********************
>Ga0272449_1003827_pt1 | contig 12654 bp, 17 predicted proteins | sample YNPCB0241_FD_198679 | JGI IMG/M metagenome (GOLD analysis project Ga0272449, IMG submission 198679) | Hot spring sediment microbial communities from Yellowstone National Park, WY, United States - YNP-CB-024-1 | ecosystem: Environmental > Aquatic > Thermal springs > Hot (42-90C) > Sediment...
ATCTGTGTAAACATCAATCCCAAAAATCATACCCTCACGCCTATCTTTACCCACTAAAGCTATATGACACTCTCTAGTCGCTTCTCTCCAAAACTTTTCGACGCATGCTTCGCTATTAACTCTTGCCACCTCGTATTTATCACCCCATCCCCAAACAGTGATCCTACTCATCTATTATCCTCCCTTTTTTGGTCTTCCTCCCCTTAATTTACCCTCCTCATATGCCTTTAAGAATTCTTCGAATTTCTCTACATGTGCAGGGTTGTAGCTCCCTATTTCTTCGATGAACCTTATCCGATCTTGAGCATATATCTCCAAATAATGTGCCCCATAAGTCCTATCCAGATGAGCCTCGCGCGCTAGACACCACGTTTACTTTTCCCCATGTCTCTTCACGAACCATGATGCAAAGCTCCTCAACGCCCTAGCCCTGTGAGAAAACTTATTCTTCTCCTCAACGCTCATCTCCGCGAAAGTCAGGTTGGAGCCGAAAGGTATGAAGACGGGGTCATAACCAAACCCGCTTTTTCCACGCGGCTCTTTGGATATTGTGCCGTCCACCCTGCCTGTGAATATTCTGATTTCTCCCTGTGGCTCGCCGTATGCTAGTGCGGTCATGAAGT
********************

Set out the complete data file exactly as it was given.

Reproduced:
>Ga0272449_1003827_pt1 | contig 12654 bp, 17 predicted proteins | sample YNPCB0241_FD_198679 | JGI IMG/M metagenome (GOLD analysis project Ga0272449, IMG submission 198679) | Hot spring sediment microbial communities from Yellowstone National Park, WY, United States - YNP-CB-024-1 | ecosystem: Environmental > Aquatic > Thermal springs > Hot (42-90C) > Sediment...
ATCTGTGTAAACATCAATCCCAAAAATCATACCCTCACGCCTATCTTTACCCACTAAAGCTATATGACACTCTCTAGTCGCTTCTCTCCAAAACTTTTCGACGCATGCTTCGCTATTAACTCTTGCCACCTCGTATTTATCACCCCATCCCCAAACAGTGATCCTACTCATCTATTATCCTCCCTTTTTTGGTCTTCCTCCCCTTAATTTACCCTCCTCATATGCCTTTAAGAATTCTTCGAATTTCTCTACATGTGCAGGGTTGTAGCTCCCTATTTCTTCGATGAACCTTATCCGATCTTGAGCATATATCTCCAAATAATGTGCCCCATAAGTCCTATCCAGATGAGCCTCGCGCGCTAGACACCACGTTTACTTTTCCCCATGTCTCTTCACGAACCATGATGCAAAGCTCCTCAACGCCCTAGCCCTGTGAGAAAACTTATTCTTCTCCTCAACGCTCATCTCCGCGAAAGTCAGGTTGGAGCCGAAAGGTATGAAGACGGGGTCATAACCAAACCCGCTTTTTCCACGCGGCTCTTTGGATATTGTGCCGTCCACCCTGCCTGTGAATATTCTGATTTCTCCCTGTGGCTCGCCGTATGCTAGTGCGGTCATGAAGT